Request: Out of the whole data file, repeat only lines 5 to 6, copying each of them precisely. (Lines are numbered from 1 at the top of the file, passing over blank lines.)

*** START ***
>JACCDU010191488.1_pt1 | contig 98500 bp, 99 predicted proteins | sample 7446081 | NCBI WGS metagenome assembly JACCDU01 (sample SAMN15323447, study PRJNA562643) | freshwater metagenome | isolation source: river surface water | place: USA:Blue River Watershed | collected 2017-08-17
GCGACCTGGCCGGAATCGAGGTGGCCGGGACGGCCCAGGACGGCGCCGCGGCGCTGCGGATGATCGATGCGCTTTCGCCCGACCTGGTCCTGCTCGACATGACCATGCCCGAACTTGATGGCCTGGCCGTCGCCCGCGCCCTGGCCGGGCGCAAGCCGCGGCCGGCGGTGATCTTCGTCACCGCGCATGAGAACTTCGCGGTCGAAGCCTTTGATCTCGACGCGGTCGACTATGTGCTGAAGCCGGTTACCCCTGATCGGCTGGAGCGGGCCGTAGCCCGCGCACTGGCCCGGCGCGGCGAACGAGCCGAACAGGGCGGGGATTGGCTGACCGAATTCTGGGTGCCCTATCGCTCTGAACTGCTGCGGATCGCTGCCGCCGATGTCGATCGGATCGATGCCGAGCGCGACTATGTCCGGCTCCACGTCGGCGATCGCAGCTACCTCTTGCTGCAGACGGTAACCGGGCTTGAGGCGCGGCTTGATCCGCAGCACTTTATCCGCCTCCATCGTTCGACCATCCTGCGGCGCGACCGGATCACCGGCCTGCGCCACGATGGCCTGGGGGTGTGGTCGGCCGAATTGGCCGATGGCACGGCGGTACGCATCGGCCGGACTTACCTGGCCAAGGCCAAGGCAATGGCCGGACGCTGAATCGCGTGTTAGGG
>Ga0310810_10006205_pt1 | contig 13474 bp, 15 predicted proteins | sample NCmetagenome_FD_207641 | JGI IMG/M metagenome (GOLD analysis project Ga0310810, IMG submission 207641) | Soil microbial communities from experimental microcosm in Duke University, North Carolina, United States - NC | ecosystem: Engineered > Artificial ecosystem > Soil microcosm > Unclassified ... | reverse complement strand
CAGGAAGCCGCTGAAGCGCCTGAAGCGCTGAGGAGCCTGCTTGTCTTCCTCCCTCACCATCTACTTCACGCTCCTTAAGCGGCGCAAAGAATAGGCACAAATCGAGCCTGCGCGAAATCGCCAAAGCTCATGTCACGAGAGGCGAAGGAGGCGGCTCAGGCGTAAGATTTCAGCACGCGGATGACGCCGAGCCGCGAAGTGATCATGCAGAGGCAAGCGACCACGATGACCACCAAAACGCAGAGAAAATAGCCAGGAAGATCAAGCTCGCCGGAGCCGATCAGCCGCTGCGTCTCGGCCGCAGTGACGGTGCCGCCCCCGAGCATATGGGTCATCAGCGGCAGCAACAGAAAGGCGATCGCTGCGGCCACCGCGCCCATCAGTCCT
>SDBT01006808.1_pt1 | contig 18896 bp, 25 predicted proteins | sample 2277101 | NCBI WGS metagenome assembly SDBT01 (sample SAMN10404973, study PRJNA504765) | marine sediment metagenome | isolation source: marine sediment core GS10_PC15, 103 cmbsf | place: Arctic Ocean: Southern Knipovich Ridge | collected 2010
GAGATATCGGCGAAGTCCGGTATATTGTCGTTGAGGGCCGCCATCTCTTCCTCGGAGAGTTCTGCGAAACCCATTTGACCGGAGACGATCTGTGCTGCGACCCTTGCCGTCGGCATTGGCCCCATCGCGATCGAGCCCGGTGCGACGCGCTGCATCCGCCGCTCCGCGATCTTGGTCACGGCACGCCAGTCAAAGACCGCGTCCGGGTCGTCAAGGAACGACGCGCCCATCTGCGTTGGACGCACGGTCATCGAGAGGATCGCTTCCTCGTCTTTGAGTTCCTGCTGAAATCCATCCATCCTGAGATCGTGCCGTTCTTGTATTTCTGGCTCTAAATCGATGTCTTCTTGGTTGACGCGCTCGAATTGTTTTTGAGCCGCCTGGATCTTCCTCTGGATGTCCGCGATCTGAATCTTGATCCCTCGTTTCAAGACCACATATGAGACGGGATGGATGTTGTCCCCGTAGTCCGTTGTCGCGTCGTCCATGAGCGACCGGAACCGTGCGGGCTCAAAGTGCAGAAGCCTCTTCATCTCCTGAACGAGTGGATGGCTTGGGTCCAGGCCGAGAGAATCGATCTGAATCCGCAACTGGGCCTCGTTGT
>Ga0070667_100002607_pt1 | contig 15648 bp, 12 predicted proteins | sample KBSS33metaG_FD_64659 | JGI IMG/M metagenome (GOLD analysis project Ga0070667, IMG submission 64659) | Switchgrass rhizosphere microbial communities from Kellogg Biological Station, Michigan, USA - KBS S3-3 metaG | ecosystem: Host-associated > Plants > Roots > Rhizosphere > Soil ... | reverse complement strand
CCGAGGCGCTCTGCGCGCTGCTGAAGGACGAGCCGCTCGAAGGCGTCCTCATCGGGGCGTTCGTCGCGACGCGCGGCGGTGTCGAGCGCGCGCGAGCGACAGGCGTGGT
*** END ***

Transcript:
>SDBT01006808.1_pt1 | contig 18896 bp, 25 predicted proteins | sample 2277101 | NCBI WGS metagenome assembly SDBT01 (sample SAMN10404973, study PRJNA504765) | marine sediment metagenome | isolation source: marine sediment core GS10_PC15, 103 cmbsf | place: Arctic Ocean: Southern Knipovich Ridge | collected 2010
GAGATATCGGCGAAGTCCGGTATATTGTCGTTGAGGGCCGCCATCTCTTCCTCGGAGAGTTCTGCGAAACCCATTTGACCGGAGACGATCTGTGCTGCGACCCTTGCCGTCGGCATTGGCCCCATCGCGATCGAGCCCGGTGCGACGCGCTGCATCCGCCGCTCCGCGATCTTGGTCACGGCACGCCAGTCAAAGACCGCGTCCGGGTCGTCAAGGAACGACGCGCCCATCTGCGTTGGACGCACGGTCATCGAGAGGATCGCTTCCTCGTCTTTGAGTTCCTGCTGAAATCCATCCATCCTGAGATCGTGCCGTTCTTGTATTTCTGGCTCTAAATCGATGTCTTCTTGGTTGACGCGCTCGAATTGTTTTTGAGCCGCCTGGATCTTCCTCTGGATGTCCGCGATCTGAATCTTGATCCCTCGTTTCAAGACCACATATGAGACGGGATGGATGTTGTCCCCGTAGTCCGTTGTCGCGTCGTCCATGAGCGACCGGAACCGTGCGGGCTCAAAGTGCAGAAGCCTCTTCATCTCCTGAACGAGTGGATGGCTTGGGTCCAGGCCGAGAGAATCGATCTGAATCCGCAACTGGGCCTCGTTGT